Accessibility in e-learning design – time for some standards?

I might be missing something here but after spending the last 15 years working in e-learning and new media it is still far more common to have a conversation about accessibility when talking to a client about a website than a piece of e-learning. Website design has made great strides in supporting usbaility standards, although it still has work to do. With all the different platforms, browsers and technologies it is difficult to achieve complete standards compliance but it does appear to be a common theme in the web design areas. Within e-learning its just doesn’t seem to have the same importance at the moment.

We have worked with e-learning teams where we have created levels of content to provide as much access as possible. NCSL is a fine example of an organisation that has a really clear set of guidelines for developers that includes their position on accesible content. These guidelines help everyone involved are opened up for developers to suggest improvements and also to challenge.

I’m sure that accesibility is a consideration for lots of learning providers, developers and trainers but it doesn’t seem to have the same weight within e-learning. A simple google search saw these results for the term accesiibility e-learning (7,280,000 results) website accessibility (64,500,000) – quite a difference. There are clearly a number of practitioners and researchers carrying out a great deal of work in this area and my google search is hardly a thorough piece of research but I did find the numbers interesting. I’ve got lots of friends and colleagues in the industry who are looking at accessibility but does the industry really discuss what’s needed?

Has the time come for the e-learning industry to look a set of standards relating to accessibility for e-learning design could help? A set of design standards and good practice might also bring some balance to the tender process where so much of the evaluation process is based on price. I know that lots of e-learning practitioners are carrying out great work in this area but isn’t time we all come together?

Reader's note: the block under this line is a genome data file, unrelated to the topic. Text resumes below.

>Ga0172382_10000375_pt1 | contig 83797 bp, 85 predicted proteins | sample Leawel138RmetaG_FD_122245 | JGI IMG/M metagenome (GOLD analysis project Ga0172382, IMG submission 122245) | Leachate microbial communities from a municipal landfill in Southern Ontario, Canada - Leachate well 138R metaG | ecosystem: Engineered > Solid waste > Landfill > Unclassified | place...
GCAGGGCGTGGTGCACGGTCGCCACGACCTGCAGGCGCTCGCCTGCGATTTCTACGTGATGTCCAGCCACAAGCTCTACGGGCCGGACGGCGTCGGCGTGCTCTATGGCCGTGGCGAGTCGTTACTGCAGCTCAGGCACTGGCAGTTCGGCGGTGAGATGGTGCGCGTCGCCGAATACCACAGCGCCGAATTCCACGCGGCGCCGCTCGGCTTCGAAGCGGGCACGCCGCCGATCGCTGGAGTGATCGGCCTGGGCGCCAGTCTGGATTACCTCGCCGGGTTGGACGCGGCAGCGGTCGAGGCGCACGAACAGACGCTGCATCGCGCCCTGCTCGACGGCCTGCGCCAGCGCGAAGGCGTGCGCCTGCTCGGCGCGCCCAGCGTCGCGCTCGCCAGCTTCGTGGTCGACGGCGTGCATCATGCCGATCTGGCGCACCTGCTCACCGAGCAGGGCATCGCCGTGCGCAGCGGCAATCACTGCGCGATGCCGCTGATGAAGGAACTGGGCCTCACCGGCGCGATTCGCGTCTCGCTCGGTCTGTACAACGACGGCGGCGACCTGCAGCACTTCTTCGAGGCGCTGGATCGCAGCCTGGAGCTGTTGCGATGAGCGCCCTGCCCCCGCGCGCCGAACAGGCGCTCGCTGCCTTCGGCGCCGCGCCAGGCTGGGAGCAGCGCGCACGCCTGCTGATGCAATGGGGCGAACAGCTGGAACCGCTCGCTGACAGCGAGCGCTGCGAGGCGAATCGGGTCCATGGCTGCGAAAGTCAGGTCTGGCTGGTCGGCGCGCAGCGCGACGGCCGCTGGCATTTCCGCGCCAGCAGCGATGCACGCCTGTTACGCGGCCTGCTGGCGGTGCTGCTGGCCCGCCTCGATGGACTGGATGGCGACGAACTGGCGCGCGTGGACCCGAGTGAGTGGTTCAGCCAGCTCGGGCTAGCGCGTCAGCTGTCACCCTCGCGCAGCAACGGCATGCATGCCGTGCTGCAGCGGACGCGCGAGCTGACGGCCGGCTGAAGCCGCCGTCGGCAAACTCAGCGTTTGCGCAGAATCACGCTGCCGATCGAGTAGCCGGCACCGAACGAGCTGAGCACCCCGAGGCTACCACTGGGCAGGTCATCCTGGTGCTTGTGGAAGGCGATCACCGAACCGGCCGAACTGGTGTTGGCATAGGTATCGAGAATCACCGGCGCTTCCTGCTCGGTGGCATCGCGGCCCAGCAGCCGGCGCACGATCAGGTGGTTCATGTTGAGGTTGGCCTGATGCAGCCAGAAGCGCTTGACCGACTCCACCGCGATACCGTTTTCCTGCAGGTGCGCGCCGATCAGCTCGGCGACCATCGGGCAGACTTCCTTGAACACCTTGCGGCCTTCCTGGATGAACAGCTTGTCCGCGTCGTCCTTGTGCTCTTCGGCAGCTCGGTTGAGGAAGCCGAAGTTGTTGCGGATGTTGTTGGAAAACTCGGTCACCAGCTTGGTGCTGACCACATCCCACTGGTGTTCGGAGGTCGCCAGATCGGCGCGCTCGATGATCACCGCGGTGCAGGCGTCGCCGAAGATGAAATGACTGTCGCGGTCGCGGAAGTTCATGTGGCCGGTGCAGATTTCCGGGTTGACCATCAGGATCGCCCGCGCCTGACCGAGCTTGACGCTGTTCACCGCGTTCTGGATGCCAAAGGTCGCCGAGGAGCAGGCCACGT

Thoughts?

During my web searches I found several interesting links and articles:

http://www.skillsforaccess.org.uk/

http://www.jisc.ac.uk/whatwedo/programmes/elearningpedagogy.aspx

http://www.ariadne.ac.uk/issue51/ball-rvw/

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Accessibility in e-learning design – time for some standards?

3 Responses

  1. When it comes to accessibility I have always relied on 508 compliance, but I also believe, and welcome, specific standards as they relate to e-learning.

    However, outside of courses made for the federal government, I do not think many designers are even concerning themselves with 508 let alone more specific standards. Here was my take on it several months back – http://minutebio.com/blog/tag/508-compliance/

    Thanks for the post and hopefully we will get there.

    Jeff Goldman August 12, 2009 at 6:29 pm #
  2. Thanks for the post Geoff. As an industry we definately need to pay more attention to accessibility issues. The multiple browsers often make it difficult to get everything to display but with the advent of more stable web standards this should become easier.

    admin August 13, 2009 at 9:46 am #
  3. Thought provoking post. You got more Google hits for website accessibility because, I guess, there’s more of that stuff being developed than elearning materials, but it is still food for thought.

    Until recently I would have put this lack of movement/interest down to the fact that many elearning developers use Flash and similar products, which don’t offer any accessibility options (not even users being able to increase font size). Many of the new rapid tools work on the same basis. Text to speech converters, for example, seldom seem to work with some of these packages.

    Here’s my 0.2 on what we might be looking for:

    Ability to hear text as speech
    Change font size
    Change colour pallets and contrast
    Ability to use keybd and switches instead of mouse clicks

    People are trying to get to grips with accessibility in elearning development though – the Xerte tool from Nottingham University is a good example (and it’s free from here: http://www.nottingham.ac.uk/xerte/). You might also want to look at what techDIS are doing also – http://www.techdis.ac.uk/

    When thinking about accessibility I always go back to this old saw and use it as starting point:

    How does someone who cannot use a mouse highlight a word in a Word Document and change its attributes – from plain text to bold/underlined? Try it – it’s very difficult.

    Rob Alton August 19, 2009 at 3:30 pm #

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